This Tuscan villa showcases a natural and neutral modern rustic interior

Set in the rolling hills of Tuscany, this sublime holiday home was decorated in a pared-back manner so it would beautifully coexist with its surroundings

stone villa in Tuscany surrounded by rolling hills and trees
(Image credit: Caterina Rancho)

Appearances can be deceptive, and none more so than in the case of this extraordinary holiday home in Tuscany, undoubtedly one of the world's best homes, which is encircled by breathtaking views. Built a mere five years ago, the stone property could easily be mistaken for a centuries-old farm worker’s cottage. 

The architects, Isabel Lange and Matteo Zen, worked hard to create authenticity by researching the local vernacular and implementing the period features of old Tuscan villas, such as arched doorways, wooden ceilings and doors and exposed stone walls. Step inside and the interior, designed by Munich-based interior designer Stephanie Thatenhorst, is surprising too. A deliberately minimalist aesthetic firmly places the emphasis on natural materials such as stone, wood and terrazzo and complements them with muted colors, resulting in a wonderfully calm and serene atmosphere.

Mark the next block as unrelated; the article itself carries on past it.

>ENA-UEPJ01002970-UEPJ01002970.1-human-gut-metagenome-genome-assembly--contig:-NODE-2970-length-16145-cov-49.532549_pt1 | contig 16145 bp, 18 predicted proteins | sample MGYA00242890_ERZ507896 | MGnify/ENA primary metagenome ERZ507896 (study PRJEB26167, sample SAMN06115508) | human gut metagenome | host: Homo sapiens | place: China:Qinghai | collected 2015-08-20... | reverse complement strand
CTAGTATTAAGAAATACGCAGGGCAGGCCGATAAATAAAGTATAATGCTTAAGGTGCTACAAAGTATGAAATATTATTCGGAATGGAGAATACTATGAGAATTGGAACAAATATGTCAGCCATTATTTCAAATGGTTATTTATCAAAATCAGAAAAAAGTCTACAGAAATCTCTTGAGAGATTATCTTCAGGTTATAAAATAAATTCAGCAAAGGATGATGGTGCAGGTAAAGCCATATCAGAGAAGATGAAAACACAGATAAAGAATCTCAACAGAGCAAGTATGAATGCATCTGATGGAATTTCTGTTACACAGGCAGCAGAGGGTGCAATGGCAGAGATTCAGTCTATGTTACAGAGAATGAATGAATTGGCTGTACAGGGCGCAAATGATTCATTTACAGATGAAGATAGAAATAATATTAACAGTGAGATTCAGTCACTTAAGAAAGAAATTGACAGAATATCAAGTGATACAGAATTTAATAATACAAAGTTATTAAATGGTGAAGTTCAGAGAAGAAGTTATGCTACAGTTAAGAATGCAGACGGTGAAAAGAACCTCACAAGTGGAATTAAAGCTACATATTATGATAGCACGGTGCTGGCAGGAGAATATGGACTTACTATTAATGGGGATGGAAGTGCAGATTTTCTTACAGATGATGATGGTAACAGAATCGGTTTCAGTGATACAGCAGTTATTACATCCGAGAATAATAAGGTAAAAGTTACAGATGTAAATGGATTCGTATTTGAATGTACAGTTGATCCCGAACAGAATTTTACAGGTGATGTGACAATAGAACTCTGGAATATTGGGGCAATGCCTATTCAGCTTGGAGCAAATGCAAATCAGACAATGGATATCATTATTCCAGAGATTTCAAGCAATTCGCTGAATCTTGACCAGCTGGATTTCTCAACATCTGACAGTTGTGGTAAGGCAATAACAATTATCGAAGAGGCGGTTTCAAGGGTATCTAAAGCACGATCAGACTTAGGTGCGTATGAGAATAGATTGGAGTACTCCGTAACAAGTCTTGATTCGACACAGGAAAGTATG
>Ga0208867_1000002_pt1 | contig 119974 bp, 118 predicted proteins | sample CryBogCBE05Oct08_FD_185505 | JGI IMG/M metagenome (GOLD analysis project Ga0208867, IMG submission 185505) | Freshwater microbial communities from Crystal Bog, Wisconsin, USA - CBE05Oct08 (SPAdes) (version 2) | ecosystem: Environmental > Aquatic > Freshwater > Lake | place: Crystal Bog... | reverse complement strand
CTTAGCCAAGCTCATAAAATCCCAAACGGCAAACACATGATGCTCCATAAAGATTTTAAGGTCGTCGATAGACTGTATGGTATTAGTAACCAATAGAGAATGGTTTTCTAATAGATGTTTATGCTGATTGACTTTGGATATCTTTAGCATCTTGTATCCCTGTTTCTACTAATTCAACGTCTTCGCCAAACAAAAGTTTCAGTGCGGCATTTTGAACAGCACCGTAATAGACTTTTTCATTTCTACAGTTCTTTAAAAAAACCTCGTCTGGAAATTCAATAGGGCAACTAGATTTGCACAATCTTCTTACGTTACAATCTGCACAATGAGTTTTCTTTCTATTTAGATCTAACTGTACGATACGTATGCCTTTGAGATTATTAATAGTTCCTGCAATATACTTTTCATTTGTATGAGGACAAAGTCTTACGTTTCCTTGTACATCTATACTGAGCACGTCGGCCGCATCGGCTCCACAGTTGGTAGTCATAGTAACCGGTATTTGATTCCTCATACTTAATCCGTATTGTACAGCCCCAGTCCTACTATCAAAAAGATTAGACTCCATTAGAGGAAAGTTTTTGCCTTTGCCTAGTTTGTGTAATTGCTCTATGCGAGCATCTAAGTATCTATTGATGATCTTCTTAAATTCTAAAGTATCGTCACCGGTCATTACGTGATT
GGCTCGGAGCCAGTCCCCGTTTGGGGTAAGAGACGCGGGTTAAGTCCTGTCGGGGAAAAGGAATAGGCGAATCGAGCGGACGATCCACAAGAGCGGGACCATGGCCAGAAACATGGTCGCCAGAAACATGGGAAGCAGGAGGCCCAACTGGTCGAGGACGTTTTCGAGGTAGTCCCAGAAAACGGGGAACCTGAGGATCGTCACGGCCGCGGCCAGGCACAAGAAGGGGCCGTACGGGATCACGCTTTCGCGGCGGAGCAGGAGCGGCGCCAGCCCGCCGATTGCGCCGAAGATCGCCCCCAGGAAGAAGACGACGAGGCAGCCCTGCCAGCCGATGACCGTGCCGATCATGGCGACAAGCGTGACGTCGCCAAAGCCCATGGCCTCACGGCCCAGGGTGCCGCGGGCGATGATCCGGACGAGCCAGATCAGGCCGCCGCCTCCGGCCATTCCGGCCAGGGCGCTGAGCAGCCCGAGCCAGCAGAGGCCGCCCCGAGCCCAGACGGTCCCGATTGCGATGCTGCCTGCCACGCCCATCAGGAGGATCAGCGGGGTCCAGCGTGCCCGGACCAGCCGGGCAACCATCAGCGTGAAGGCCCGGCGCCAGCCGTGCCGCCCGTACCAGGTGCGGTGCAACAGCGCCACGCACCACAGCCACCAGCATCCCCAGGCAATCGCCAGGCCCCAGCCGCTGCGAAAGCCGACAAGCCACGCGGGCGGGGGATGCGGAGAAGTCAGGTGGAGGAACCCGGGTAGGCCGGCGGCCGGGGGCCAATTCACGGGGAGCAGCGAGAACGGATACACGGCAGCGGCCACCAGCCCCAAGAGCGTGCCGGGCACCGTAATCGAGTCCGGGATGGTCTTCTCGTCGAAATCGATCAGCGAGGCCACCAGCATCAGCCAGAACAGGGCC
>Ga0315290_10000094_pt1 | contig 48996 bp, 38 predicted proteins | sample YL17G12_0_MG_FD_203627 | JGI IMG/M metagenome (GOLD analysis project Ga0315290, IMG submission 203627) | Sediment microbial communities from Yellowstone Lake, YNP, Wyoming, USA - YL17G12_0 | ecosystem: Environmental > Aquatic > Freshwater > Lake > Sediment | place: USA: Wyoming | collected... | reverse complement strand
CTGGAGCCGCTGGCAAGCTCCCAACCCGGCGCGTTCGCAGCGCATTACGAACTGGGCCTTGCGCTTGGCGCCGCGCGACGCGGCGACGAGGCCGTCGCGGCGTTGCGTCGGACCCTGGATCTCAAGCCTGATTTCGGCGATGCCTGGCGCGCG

Stephanie had designed the interior of the owners’ previous home in Munich, which was bright and colorful. When the owners relocated to the USA, they wanted a new base in Europe and bought land in Tuscany to build their dream holiday home, and Stephanie worked closely with the architects to achieve this. 

‘The clients felt that many different colors, textures or materials grab your attention,’ says Stephanie. ‘They wanted the spectacular landscape to be the focus here, so they were keen to pare the interior right back, using earthy tones and barely any color. It was important that local materials were used in the build, so the rocks that make up the stone walls were found nearby and the wood used is local chestnut.’

lady with dark hair
Stephanie Thatenhorst

Munich-based interior designer Stephanie Thatenhorst is the driving force behind Stephanie Thatenhorst. Her style is defined by two different worlds: one is eclectic, fearless and colorful; one is calm, relaxed and homey, largely because Stephanie has homes in the fast, loud and colorful city, as well as the calm and grounded countryside. Stephanie’s motto? ‘Always follow your gut and when in doubt go with a strong touch of color,’ and this beautiful Tuscan villa certainly showcases her talent. 

Living room

view through glass doors towards swimming pool and hills, with pergola and chairs on terrace

(Image credit: Caterina Rancho)

The landscape is the focus as soon as you enter the house. Arches draw the eye through the open-plan living space to arched doors leading to a breathtaking view of the terrace, swimming pool and hills in the distance.

living room with soft gray walls and exposed stone walls, beamed ceiling, fireplace, pale gray modular sofa, oval glass coffee table, white chair and stool

(Image credit: Caterina Rancho)

The color palette was chosen to complement the stone and wood. A key element is the exposed stone feature walls and Stephanie has teamed them with walls finished in clay plaster. ‘I wanted to keep the calm spirit of the house, letting the natural stone stand out, so to provide a calm contrast we used clay on the walls rather than paint,’ she says.